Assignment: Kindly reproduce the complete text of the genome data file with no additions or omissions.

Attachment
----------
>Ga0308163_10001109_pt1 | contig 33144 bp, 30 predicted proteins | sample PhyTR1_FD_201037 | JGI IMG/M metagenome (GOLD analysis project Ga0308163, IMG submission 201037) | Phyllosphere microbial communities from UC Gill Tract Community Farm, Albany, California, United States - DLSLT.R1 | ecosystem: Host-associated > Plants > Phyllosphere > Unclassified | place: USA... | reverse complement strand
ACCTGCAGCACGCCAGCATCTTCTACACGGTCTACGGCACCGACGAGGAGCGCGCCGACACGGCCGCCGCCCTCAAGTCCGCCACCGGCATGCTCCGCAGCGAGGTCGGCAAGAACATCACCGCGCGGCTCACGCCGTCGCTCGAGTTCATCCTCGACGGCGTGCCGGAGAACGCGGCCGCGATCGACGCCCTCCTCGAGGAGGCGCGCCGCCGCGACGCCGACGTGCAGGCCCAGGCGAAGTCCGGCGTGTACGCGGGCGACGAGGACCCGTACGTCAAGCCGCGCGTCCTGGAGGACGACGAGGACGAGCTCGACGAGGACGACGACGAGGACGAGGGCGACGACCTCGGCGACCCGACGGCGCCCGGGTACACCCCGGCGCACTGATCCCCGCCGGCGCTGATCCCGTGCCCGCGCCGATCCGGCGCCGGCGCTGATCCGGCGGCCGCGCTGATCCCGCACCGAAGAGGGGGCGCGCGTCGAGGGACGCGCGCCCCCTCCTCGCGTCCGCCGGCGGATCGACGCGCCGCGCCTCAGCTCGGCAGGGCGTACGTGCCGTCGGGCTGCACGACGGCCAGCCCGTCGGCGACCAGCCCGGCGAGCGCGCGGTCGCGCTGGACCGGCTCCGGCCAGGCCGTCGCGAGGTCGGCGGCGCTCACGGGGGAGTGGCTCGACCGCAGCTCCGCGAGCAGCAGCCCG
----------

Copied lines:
>Ga0308163_10001109_pt1 | contig 33144 bp, 30 predicted proteins | sample PhyTR1_FD_201037 | JGI IMG/M metagenome (GOLD analysis project Ga0308163, IMG submission 201037) | Phyllosphere microbial communities from UC Gill Tract Community Farm, Albany, California, United States - DLSLT.R1 | ecosystem: Host-associated > Plants > Phyllosphere > Unclassified | place: USA... | reverse complement strand
ACCTGCAGCACGCCAGCATCTTCTACACGGTCTACGGCACCGACGAGGAGCGCGCCGACACGGCCGCCGCCCTCAAGTCCGCCACCGGCATGCTCCGCAGCGAGGTCGGCAAGAACATCACCGCGCGGCTCACGCCGTCGCTCGAGTTCATCCTCGACGGCGTGCCGGAGAACGCGGCCGCGATCGACGCCCTCCTCGAGGAGGCGCGCCGCCGCGACGCCGACGTGCAGGCCCAGGCGAAGTCCGGCGTGTACGCGGGCGACGAGGACCCGTACGTCAAGCCGCGCGTCCTGGAGGACGACGAGGACGAGCTCGACGAGGACGACGACGAGGACGAGGGCGACGACCTCGGCGACCCGACGGCGCCCGGGTACACCCCGGCGCACTGATCCCCGCCGGCGCTGATCCCGTGCCCGCGCCGATCCGGCGCCGGCGCTGATCCGGCGGCCGCGCTGATCCCGCACCGAAGAGGGGGCGCGCGTCGAGGGACGCGCGCCCCCTCCTCGCGTCCGCCGGCGGATCGACGCGCCGCGCCTCAGCTCGGCAGGGCGTACGTGCCGTCGGGCTGCACGACGGCCAGCCCGTCGGCGACCAGCCCGGCGAGCGCGCGGTCGCGCTGGACCGGCTCCGGCCAGGCCGTCGCGAGGTCGGCGGCGCTCACGGGGGAGTGGCTCGACCGCAGCTCCGCGAGCAGCAGCCCG